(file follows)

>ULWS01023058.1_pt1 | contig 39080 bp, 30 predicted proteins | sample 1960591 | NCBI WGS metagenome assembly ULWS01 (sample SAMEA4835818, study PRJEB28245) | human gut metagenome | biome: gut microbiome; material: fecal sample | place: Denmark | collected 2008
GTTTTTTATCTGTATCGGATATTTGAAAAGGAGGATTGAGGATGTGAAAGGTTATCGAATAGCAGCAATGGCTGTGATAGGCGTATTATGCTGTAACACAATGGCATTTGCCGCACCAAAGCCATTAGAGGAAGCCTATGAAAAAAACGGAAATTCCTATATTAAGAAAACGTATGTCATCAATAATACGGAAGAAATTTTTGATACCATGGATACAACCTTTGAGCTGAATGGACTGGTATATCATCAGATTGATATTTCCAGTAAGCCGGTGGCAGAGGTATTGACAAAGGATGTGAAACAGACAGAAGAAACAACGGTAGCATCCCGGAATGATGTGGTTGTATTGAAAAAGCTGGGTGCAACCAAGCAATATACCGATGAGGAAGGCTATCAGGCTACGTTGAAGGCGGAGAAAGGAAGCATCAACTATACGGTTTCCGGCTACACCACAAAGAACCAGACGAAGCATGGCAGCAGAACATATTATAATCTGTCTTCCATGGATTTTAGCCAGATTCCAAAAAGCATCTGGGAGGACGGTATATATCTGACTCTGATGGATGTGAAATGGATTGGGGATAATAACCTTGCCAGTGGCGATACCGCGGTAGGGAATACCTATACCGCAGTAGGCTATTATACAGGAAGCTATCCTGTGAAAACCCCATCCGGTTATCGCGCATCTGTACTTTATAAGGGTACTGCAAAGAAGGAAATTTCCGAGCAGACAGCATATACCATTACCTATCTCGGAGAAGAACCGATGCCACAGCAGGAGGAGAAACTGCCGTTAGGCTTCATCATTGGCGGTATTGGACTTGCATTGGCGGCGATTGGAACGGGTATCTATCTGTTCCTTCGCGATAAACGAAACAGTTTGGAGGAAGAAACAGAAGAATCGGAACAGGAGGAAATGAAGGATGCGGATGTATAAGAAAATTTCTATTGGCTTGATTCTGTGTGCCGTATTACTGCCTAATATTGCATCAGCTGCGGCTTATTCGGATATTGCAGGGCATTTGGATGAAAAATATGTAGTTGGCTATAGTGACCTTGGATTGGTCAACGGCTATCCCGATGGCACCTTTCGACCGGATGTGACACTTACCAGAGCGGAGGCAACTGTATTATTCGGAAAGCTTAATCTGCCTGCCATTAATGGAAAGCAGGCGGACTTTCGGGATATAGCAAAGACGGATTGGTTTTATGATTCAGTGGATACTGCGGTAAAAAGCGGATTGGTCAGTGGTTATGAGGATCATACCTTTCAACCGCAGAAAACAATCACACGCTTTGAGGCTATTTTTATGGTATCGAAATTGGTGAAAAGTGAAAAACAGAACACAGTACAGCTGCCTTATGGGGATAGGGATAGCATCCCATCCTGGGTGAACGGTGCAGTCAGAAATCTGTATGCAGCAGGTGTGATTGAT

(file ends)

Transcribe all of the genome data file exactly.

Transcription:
>ULWS01023058.1_pt1 | contig 39080 bp, 30 predicted proteins | sample 1960591 | NCBI WGS metagenome assembly ULWS01 (sample SAMEA4835818, study PRJEB28245) | human gut metagenome | biome: gut microbiome; material: fecal sample | place: Denmark | collected 2008
GTTTTTTATCTGTATCGGATATTTGAAAAGGAGGATTGAGGATGTGAAAGGTTATCGAATAGCAGCAATGGCTGTGATAGGCGTATTATGCTGTAACACAATGGCATTTGCCGCACCAAAGCCATTAGAGGAAGCCTATGAAAAAAACGGAAATTCCTATATTAAGAAAACGTATGTCATCAATAATACGGAAGAAATTTTTGATACCATGGATACAACCTTTGAGCTGAATGGACTGGTATATCATCAGATTGATATTTCCAGTAAGCCGGTGGCAGAGGTATTGACAAAGGATGTGAAACAGACAGAAGAAACAACGGTAGCATCCCGGAATGATGTGGTTGTATTGAAAAAGCTGGGTGCAACCAAGCAATATACCGATGAGGAAGGCTATCAGGCTACGTTGAAGGCGGAGAAAGGAAGCATCAACTATACGGTTTCCGGCTACACCACAAAGAACCAGACGAAGCATGGCAGCAGAACATATTATAATCTGTCTTCCATGGATTTTAGCCAGATTCCAAAAAGCATCTGGGAGGACGGTATATATCTGACTCTGATGGATGTGAAATGGATTGGGGATAATAACCTTGCCAGTGGCGATACCGCGGTAGGGAATACCTATACCGCAGTAGGCTATTATACAGGAAGCTATCCTGTGAAAACCCCATCCGGTTATCGCGCATCTGTACTTTATAAGGGTACTGCAAAGAAGGAAATTTCCGAGCAGACAGCATATACCATTACCTATCTCGGAGAAGAACCGATGCCACAGCAGGAGGAGAAACTGCCGTTAGGCTTCATCATTGGCGGTATTGGACTTGCATTGGCGGCGATTGGAACGGGTATCTATCTGTTCCTTCGCGATAAACGAAACAGTTTGGAGGAAGAAACAGAAGAATCGGAACAGGAGGAAATGAAGGATGCGGATGTATAAGAAAATTTCTATTGGCTTGATTCTGTGTGCCGTATTACTGCCTAATATTGCATCAGCTGCGGCTTATTCGGATATTGCAGGGCATTTGGATGAAAAATATGTAGTTGGCTATAGTGACCTTGGATTGGTCAACGGCTATCCCGATGGCACCTTTCGACCGGATGTGACACTTACCAGAGCGGAGGCAACTGTATTATTCGGAAAGCTTAATCTGCCTGCCATTAATGGAAAGCAGGCGGACTTTCGGGATATAGCAAAGACGGATTGGTTTTATGATTCAGTGGATACTGCGGTAAAAAGCGGATTGGTCAGTGGTTATGAGGATCATACCTTTCAACCGCAGAAAACAATCACACGCTTTGAGGCTATTTTTATGGTATCGAAATTGGTGAAAAGTGAAAAACAGAACACAGTACAGCTGCCTTATGGGGATAGGGATAGCATCCCATCCTGGGTGAACGGTGCAGTCAGAAATCTGTATGCAGCAGGTGTGATTGAT